Our last day in Chiang Mai we go to The Elephant Nature park. It’s a bit of a must in Asia, and the parks are numerous. You can do elephant treks through the jungle, see them perform shows and paint pictures, but I’m not interested in seeing working elephants with feet manacled to chains, we want the real deal.
Founded by a tiny little woman called Lek (which in Thai means small) is an elephant sanctuary. A valley of green surrounded by rolling hills where the elephants roam free. All having been rescued by Lek from abuse and diabolical ‘working’ situations.
Thai law puts elephants on par with cattle (regardless of their cultural significance and religious status) and means they are the property of their owner, who can do what they like with them. Before the logging industry was banned in Thailand they were it’s muscle. Now it’s the tourist industry and the worlds fascination with elephants sees them as nothing more than a money maker.
Each working elephant is put through ‘training’ at the age of about 4. They are placed inside a cage called the ‘crush’ barely big enough to contain them, their feet are bound, and for four days they are beaten relentlessly into submission. The males stay in the crush for up to seven days as they tend to put up more of a fight. We are shown a video of this ‘training’, and it’s just sickening. Baby elephants getting beaten by about 6 men at a time until they get the command right, and they have nails on the end of those sticks. There is even a shaman on each site, lighting incense and saying prayers; all the pain is necessary, they must yield to their master.
Every working elephant is put through this ordeal, and that’s just the first few days. The process of making them obedient takes weeks.
The money making scheme of elephants goes so far as the streets of Bangkok, where you see elephants on crowded sidewalks, terrified of all the passing traffic, while their owners sell bags of food to tourists to feed them; it’s a gold mine.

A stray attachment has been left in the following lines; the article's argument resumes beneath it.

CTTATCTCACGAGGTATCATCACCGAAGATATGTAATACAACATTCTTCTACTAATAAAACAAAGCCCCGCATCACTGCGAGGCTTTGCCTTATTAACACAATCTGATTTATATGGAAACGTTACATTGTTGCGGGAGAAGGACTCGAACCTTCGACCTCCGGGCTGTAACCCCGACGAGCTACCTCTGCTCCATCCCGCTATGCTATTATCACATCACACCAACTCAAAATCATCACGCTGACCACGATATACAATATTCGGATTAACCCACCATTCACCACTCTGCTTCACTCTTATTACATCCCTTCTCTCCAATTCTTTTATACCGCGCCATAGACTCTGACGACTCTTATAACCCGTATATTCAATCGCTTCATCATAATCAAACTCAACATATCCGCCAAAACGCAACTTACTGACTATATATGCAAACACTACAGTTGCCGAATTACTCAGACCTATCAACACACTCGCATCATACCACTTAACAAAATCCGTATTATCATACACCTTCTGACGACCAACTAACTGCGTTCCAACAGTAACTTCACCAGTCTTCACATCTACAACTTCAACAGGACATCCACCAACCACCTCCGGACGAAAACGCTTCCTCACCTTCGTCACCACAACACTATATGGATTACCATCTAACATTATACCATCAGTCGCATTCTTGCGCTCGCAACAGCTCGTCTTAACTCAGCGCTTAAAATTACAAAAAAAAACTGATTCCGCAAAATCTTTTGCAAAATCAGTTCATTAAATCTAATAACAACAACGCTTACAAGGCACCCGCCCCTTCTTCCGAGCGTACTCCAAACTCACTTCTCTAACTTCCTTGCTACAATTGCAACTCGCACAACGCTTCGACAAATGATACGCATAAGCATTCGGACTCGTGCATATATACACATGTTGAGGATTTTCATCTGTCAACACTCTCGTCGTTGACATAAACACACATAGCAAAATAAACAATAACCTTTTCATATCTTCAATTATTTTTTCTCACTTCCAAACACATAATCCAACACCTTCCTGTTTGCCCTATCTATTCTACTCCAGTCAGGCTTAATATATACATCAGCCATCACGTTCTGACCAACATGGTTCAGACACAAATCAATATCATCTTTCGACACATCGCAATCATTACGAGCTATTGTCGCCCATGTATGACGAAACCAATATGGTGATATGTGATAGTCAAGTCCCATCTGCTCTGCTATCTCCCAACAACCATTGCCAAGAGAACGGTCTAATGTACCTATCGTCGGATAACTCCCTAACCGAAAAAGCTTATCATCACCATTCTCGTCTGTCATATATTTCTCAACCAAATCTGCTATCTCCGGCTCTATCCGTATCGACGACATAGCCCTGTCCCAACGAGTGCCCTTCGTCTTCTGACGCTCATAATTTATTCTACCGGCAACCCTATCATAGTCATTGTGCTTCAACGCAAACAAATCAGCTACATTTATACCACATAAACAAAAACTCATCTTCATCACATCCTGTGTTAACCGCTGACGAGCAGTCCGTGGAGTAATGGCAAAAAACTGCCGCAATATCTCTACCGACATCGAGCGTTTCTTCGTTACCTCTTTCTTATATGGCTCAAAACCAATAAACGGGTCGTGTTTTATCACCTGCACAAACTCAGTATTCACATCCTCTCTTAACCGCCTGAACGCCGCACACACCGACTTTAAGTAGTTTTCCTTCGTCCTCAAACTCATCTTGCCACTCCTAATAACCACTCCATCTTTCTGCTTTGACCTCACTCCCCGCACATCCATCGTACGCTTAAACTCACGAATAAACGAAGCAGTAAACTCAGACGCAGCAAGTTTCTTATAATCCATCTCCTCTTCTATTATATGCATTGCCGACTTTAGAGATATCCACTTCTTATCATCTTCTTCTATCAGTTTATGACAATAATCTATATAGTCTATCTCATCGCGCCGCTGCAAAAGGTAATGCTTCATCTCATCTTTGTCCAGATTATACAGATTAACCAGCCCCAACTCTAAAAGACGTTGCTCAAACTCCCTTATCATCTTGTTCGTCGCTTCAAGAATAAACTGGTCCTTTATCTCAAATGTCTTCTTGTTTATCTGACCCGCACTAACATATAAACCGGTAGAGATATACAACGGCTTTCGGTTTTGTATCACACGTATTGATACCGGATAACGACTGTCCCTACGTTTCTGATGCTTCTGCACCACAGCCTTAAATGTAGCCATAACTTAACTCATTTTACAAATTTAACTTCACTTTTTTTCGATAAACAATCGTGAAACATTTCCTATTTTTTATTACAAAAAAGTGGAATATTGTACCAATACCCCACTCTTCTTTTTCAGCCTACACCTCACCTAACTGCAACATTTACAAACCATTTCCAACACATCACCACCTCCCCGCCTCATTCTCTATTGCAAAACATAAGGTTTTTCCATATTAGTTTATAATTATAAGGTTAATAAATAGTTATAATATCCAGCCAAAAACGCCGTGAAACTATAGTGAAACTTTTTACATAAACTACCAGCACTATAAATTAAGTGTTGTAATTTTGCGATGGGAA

It’s absolutely disgusting.
Lek, the granddaughter of a shaman wants to put a stop to all the elephant abuse, but sadly she’s one of the only few speaking out.
She buys elephants where she can and brings them to her sanctuary. Many of them have broken legs, some are blind (the eyes are a weak spot and a target for cruelty). She started with four, and now the family has grown to 35, 2 of which are babies, and oh man is there anything cuter than a baby elephant running? No there is not.
Each elephant has their own trainer, that feeds them and wanders the park with them. They are taught not with sticks and whips but with words, and pats and love. Though they come here as strangers, four different herds have formed amongst them, and they move in their new family’s.
The park also has a medical clinic on site, to look after the elephants health, one of two in Thailand and the only one in the local area. Lek allows the other nearby parks to use the clinic free of charge, else their elephants get no medical help at all.
The task of saving them isn’t easy, each one costs thousands to buy, and they eat daily tonnes. Volunteers pour in from around the world and pay for a working holiday on the camp. Emptying the daily trucks of their diet: watermelons, pumpkins, bananas and cucumbers. Helping clean, and run the site, and manage the dogs.
That’s another thing; as well as the gentle giants Lek also rescues dogs from Bangkok, and anyone who’s traveled Asia will know how many strays you see wandering the streets. The park is home to more than 400 rescued muts, some have lost legs, or just look a little mangy. But they are fed and cared for and are happy as Larry. Anywhere you go on the site there will be a pooch napping, or happily running alongside the paddocks, the elephants pay them no mind.
We help feed the elephants, we walk in the fields with them, and we help bath them in the river. It’s incredible. There are no sticks, or chains, there are no fences, they can go where they like. And Lek is there herself, smiling and shaking hands with people, followed everywhere by a herd of dogs.
Also the buffet lunch is the best meal we’ve had thus far in Thailand (Vietnam’s winning on that front)
If you are heading to Thailand, this is the only elephant park to choose.
We finish Chiang Mai with an evening of Khum Khantoke; dinner and a show of traditional Thai dance. The costumes are exquisite, the dancers are beautiful, and we have our second great meal of the day and eat ourselves into a state of pain. The night is marred only by the hoards of Chinese tourists that swarm around us and make a lot of noise.
Now we’re sitting on a plane, Bels just been telling me about her nightmare last night where some guy stole her blue Nissan (she doesn’t have a blue Nissan but it was still scary) and we’re heading to Phuket. The last leg of the journey, then soon it’ll be home time.
Big love to you all